The key questions facing authorities: Who are they? And where did they come from?
Evidence found on the boats and their grim cargo suggest they came from North Korea. But are they attempted defectors or fishermen who've strayed too far from land?
Here's what we know so far.
This isn't the first time boats carrying bodies have been found off Japan, but it's the first time they've generated so much interest.
The Japanese Coast Guard says that it's been happening for years, though it only has data for the last five. In 2011, 57 were found. In 2012, it was 47, and in 2013, 80 washed up or were found floating at sea.
In 2014, 65 were found and the count so far this year is 34. That's a total of 283 boats in five years -- however the Coast Guard hasn't disclosed how many bodies were on board.
What's unusual about the current batch of boats is that so many have been found in such a short period of time -- 12 within five weeks.
"We think they possibly met with an accident due to the weather, but we can't confirm as the condition of dead bodies were bad," a Coast Guard spokesman told CNN.
How long had they been at sea?
It's unclear. The bodies found on the second of the most recent boats to arrive appeared to been one to two weeks post-death.
Some of the 10 bodies found on three boats on November 20 could have been there for up to three months, the Coast Guard said.
Where are they from?
Clues on the boats clearly point to North Korea. On one boat, Korean Hangul lettering is said to spell out "Korean People's Army." And tattered scrap of cloth found on one of the boats appears to show the North Korean flag, Japan's biggest broadcaster NHK reported.
"There's no doubt that these boats are North Korean," said John Nilsson-Wright, head of the Asia program at the Chatham House policy institute. Wright pointed to the lettering and the "primitive" nature of the boats.
However, the Japanese Coast Guard told CNN Wednesday that while it was clear the boats came from the Korean Peninsula, it wasn't possible to be more specific.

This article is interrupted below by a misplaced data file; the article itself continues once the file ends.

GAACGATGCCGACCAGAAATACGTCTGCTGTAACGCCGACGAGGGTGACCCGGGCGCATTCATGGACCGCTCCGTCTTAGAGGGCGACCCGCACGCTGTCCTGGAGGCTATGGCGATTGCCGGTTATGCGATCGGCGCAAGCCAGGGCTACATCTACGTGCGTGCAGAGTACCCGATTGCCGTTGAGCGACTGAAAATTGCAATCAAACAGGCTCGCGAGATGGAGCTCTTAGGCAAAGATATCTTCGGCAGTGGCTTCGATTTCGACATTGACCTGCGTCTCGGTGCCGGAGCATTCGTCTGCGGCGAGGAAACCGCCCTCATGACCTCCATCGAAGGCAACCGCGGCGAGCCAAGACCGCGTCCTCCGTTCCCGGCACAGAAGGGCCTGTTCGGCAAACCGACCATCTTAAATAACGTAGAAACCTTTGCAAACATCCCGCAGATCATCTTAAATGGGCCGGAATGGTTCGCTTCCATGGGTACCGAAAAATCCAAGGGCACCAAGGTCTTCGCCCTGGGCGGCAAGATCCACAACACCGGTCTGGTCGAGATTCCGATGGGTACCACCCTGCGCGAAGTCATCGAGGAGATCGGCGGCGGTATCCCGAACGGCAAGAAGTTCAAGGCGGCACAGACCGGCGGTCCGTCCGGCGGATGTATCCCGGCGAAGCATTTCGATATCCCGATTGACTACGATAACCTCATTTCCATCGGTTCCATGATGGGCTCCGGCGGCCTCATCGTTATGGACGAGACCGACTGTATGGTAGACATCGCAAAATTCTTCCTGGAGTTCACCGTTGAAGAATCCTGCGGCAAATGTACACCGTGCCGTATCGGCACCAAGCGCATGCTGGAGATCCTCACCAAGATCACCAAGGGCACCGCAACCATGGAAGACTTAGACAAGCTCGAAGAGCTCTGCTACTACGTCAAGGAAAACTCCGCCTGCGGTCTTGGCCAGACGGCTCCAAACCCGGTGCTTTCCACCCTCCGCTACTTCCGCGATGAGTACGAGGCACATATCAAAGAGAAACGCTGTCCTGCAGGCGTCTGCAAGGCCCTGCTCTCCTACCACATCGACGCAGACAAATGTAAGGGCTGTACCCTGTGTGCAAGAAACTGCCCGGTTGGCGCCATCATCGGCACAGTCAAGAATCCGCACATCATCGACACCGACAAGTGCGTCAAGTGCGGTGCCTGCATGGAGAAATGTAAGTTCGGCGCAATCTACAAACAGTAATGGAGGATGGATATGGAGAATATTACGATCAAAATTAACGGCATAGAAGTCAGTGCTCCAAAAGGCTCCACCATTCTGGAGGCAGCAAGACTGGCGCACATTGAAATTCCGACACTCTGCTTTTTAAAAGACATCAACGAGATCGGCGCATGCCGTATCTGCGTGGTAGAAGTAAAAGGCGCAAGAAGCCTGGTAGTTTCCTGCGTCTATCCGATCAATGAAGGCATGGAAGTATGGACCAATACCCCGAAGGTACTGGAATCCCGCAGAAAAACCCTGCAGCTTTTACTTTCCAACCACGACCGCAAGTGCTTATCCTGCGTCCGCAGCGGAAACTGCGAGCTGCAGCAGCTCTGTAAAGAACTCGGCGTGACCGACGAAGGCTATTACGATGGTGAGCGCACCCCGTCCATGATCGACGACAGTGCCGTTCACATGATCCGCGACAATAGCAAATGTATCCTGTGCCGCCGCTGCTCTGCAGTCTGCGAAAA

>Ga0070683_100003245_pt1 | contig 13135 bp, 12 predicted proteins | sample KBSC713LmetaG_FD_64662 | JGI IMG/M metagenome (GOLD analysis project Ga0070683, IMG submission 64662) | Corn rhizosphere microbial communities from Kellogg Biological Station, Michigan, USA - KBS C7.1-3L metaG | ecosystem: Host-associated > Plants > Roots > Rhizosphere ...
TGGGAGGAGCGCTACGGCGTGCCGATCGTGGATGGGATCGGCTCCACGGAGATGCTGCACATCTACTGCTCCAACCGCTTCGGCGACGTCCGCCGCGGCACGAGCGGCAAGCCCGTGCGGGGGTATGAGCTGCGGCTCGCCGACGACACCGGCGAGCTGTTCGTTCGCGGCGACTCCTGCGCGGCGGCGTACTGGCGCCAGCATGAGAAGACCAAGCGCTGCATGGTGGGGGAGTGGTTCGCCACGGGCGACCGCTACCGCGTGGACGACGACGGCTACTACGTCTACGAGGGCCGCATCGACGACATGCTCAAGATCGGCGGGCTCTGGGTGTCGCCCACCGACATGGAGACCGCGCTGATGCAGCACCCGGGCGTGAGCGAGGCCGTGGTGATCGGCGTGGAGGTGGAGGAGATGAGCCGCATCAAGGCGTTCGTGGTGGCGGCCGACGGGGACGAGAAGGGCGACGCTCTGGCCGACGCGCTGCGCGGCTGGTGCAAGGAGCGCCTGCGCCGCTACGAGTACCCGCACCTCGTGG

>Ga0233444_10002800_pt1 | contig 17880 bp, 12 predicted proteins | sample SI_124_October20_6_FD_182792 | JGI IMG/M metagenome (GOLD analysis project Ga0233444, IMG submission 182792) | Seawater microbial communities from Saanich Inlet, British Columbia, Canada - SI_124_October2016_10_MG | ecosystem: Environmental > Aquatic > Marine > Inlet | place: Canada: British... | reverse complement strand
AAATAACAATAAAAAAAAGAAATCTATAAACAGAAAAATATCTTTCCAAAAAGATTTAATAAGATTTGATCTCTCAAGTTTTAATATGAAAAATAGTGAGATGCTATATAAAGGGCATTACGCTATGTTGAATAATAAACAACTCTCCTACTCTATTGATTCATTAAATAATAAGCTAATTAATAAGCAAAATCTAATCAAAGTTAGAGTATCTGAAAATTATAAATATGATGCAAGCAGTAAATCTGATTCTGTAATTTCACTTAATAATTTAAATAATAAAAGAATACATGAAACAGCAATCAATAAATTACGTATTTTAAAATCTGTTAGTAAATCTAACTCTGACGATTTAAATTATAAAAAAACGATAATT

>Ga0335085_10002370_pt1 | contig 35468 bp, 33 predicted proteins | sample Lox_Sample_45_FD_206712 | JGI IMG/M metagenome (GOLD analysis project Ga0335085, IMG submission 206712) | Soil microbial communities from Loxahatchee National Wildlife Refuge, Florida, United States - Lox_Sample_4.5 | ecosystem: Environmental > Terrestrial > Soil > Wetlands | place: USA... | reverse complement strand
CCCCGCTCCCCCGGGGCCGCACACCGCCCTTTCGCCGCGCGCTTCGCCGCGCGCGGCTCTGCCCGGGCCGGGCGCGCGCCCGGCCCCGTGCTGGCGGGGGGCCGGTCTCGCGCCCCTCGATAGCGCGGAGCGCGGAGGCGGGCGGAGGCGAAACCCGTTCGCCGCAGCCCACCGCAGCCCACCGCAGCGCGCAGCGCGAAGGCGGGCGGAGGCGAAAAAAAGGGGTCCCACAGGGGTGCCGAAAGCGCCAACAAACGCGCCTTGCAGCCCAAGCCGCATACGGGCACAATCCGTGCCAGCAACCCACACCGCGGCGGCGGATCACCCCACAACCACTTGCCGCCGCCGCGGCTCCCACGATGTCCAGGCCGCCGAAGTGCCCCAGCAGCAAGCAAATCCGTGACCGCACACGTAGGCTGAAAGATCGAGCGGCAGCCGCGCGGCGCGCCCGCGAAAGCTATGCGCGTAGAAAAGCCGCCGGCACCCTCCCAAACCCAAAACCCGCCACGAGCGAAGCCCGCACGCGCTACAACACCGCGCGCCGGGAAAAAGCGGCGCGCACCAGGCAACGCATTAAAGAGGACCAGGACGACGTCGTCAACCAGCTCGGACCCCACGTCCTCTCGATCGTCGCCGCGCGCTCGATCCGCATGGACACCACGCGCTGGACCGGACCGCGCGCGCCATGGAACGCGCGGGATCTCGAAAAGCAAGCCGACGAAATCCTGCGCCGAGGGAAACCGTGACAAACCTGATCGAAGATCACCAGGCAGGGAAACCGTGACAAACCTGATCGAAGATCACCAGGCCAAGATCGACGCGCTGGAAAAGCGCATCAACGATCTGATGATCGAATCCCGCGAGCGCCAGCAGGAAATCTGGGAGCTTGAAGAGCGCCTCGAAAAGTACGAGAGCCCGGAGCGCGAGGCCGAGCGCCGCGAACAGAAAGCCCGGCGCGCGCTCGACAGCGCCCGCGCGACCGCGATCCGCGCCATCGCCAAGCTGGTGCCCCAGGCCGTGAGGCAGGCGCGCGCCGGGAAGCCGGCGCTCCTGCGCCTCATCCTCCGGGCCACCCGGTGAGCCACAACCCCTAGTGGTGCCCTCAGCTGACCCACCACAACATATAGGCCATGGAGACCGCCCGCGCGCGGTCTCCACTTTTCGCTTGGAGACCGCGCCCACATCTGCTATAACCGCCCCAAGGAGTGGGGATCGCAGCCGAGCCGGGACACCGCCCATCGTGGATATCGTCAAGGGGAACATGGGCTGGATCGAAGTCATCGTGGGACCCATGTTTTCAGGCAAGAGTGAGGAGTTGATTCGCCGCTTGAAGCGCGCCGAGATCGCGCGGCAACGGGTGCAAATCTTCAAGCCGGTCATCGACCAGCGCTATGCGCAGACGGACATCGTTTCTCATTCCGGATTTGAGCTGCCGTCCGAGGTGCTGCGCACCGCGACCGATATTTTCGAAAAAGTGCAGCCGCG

"We can only say they were possibly from the Korean Peninsula since there were Korean Hangul written on the hulls, but we couldn't identify the nationality of the boats," the spokesman said.
The flow of currents through the Sea of Japan -- also known as the East Sea -- suggests it's possible for unmanned boats from Korea to be carried close to the Japanese coast.
The Tsushima Current flows past the Korean Peninsula, along the west coast of Japan, leading to the Tsugaru Current, which flows between Japan's north island and Honshu, the main island -- past prefectures where boats have been found.
Who are the dead?
The Japanese Coast Guard said it was not possible to confirm if all the bodies belonged to men, due to the level of decomposition. Autopsies are being carried out to determine their gender and age.
However, many analysts say the victims are likely to be North Korean fishermen. Fishing nets were found aboard some boats.
In recent months the country's leader Kim Jong Un has been pushing his subjects to increase their catch.
On November 25, North Korean state media KCNA carried a story about Kim's visit to Fishery Station No.15 under KPA Unit 549.
"It is spectacular to see the pickling tanks and freezing storehouses full of fishes," the report quoted Kim as saying. He "repeatedly" expressed "great pleasure over the fact that the station caught thousands of tons of fishes in a few days."
It added: "He called on the station to set a high goal for remarkably increasing the yearly output of fish in a short span of time on the basis of this year's achievement."
What happens now?
North Korea has yet to comment on the ships, which are being investigated by Japanese police.
As it's not a new phenomenon, it appears likely that more ships will arrive.
October to February is the key fishing season for squid, sandfish and king crab off the east coast of the Korean Peninsula, according to Kim Do-hoon, a professor of fisheries science at Bukyong National University in Busan in South Korea.
"Kim Jong Un has been promoting the fisheries, which could explain why there are more fishing boats going out," he said. "But North Korean boats perform really poorly, with bad engines, risking lives to go far to catch more. Sometimes they drift, and fishermen starve to death," said Kim, according to Reuters.